Energy policies in Southern Legislative Conference (SLC) member states are undergoing substantial changes as installations of distributed generation systems, such as rooftop solar panels and other small-scale renewable energy technologies, continue to expand. This expansion has been encouraged by state and federal tax credits, which have made renewable energy technology, especially solar energy technology, increasingly affordable. Further encouraging the installation of distributed generation technologies is the availability of net metering programs, whereby customers who generate some of their own electricity are able to offset their electricity bills by selling their excess power back to a utility provider. Net metering allows customers a chance to recoup the high initial cost of installing distributed generation systems, and may provide a positive return on investment.

Increases in the use of distributed generation systems by consumers have led to an increase in demand for utilities to offer net metering. Of the 15 states represented by the SLC, 11 have statewide net metering policies, while Texas has a voluntary policy. Alabama, Mississippi and Tennessee do not yet have net metering policies in place. This SLC Regional Resource reviews the concept of net metering and analyzes the status and nature of net metering legislation and trends in SLC member states.

This act enacts the Green Tariff Shared Renewables program. It requires a participating utility, defined as an electrical corporation with 100,000 or more customers in California, to file with the commission an application requesting approval of a green tariff shared renewables program to implement a program enabling ratepayers to participate directly in offsite electrical generation facilities that use eligible renewable energy resources, consistent with certain legislative findings and statements of intent. The act requires the commission to issue a decision concerning the participating utility’s application, determining whether to approve or disapprove the application, with or without modifications. It also requires the commission, after notice and opportunity for public comment, to approve the application if the commission determines that the proposed program is reasonable and consistent with the legislative findings and statements of intent.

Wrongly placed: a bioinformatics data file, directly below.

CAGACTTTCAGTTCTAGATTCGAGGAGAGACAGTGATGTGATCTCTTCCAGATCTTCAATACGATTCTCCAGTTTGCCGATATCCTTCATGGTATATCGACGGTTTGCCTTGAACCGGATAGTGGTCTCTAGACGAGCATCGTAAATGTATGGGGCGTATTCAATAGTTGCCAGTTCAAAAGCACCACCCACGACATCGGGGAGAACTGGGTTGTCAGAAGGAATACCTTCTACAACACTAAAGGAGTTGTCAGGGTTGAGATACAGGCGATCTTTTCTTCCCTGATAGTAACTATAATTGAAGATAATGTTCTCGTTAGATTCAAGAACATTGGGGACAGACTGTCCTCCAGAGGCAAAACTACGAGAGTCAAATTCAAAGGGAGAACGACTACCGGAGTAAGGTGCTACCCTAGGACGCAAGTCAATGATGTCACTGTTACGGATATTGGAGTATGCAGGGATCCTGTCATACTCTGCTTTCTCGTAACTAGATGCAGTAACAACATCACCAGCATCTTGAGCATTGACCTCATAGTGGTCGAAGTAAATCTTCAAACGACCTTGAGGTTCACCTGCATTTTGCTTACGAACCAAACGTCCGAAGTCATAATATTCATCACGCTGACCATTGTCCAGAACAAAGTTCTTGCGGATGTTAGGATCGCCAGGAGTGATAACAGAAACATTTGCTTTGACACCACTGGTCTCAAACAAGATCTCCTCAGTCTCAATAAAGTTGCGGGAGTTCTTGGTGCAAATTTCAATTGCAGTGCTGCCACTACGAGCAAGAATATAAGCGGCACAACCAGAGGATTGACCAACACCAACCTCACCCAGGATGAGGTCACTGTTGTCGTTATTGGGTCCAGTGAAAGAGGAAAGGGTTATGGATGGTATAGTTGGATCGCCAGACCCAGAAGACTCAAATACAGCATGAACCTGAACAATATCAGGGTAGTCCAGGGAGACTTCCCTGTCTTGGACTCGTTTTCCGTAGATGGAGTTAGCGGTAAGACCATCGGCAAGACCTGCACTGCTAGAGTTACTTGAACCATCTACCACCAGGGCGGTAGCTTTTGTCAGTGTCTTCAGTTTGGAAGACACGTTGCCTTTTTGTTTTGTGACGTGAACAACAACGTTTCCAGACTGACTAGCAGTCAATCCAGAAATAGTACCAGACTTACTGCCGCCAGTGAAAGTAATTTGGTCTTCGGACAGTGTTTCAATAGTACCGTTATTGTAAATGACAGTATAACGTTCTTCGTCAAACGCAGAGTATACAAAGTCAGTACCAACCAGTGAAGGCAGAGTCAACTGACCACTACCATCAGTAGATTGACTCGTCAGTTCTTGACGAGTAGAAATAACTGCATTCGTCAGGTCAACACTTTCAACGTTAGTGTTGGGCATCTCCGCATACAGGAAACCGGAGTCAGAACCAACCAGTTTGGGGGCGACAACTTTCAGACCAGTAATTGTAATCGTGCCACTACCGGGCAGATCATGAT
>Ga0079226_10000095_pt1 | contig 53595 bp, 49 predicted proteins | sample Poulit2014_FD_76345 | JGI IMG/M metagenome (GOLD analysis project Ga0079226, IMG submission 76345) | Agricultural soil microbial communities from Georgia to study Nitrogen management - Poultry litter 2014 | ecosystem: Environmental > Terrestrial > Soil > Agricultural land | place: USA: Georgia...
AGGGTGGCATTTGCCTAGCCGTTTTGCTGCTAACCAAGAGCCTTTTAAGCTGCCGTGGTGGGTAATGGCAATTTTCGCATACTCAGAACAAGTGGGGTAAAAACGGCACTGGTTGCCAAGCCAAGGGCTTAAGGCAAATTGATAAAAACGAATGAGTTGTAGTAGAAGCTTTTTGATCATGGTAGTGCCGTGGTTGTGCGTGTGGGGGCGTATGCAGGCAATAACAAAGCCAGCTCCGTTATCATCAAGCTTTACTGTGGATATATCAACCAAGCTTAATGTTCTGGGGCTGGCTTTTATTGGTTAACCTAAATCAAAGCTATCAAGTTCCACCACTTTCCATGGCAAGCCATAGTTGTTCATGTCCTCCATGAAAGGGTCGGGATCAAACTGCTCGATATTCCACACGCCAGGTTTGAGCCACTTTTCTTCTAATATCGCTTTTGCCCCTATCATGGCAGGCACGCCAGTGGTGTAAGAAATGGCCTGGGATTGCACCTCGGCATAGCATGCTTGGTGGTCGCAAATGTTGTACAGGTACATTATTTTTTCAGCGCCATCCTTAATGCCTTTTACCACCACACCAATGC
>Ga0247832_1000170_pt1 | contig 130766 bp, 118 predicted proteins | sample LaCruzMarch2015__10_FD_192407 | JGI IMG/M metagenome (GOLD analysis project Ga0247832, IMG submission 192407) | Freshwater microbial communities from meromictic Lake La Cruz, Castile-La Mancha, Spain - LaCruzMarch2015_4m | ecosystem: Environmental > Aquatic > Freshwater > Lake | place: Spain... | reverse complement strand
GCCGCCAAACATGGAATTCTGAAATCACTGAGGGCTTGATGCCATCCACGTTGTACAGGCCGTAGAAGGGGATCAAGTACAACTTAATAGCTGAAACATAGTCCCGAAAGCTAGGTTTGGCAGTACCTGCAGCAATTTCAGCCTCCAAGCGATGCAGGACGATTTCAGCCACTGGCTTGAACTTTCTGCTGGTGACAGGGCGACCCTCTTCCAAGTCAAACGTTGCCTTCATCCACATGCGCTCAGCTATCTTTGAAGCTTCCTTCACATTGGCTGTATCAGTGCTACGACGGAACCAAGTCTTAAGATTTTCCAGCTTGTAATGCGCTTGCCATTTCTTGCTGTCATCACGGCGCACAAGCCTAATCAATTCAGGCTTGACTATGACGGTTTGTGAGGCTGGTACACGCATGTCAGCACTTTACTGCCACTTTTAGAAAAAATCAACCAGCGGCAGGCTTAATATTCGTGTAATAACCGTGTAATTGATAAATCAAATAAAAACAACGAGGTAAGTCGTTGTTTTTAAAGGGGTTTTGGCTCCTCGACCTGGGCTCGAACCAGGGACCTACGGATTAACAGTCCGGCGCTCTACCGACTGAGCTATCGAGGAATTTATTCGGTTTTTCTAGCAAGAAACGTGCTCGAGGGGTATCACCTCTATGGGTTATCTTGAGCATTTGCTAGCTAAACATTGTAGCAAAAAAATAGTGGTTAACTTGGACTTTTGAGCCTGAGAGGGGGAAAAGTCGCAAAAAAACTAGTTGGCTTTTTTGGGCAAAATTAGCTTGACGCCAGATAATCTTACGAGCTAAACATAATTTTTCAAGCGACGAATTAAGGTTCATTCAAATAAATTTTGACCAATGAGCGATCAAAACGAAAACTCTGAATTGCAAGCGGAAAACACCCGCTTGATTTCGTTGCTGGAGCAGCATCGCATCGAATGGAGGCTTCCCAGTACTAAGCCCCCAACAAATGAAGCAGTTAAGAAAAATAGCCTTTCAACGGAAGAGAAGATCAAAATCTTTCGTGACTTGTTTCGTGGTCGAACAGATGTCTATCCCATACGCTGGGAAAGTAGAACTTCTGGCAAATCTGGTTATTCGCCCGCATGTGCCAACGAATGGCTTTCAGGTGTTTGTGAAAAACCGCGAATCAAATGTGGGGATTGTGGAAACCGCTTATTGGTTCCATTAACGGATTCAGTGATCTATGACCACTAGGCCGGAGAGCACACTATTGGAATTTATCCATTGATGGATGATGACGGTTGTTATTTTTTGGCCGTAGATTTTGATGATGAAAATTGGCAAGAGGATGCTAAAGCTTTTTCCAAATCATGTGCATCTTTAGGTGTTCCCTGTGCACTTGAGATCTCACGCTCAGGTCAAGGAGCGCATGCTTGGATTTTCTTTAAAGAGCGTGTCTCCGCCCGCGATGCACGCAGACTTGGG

CSG Energy and Environment

Recognizing the need to diversify energy portfolios and desire to decrease CO2 emissions, 29 States, the District of Columbia and two U.S. territories have Renewable Portfolio Standards (RPS) and 9 states have implemented Renewable Portfolio Goals.  A visual representation of current state RPSs is displayed by the DSIRE* ...

This session provided an overview of solar technology and policy. Panelists discussed current markets and trends, the value of solar technology, and benefits and barriers to this technology. Speakers explored how solar technology fits into net metering and discussed the future for solar technology.

As states continue to diversify their energy portfolios, renewable energy sources—like solar technology—will play an increasing role.
A recent report by the U.S. Energy Information...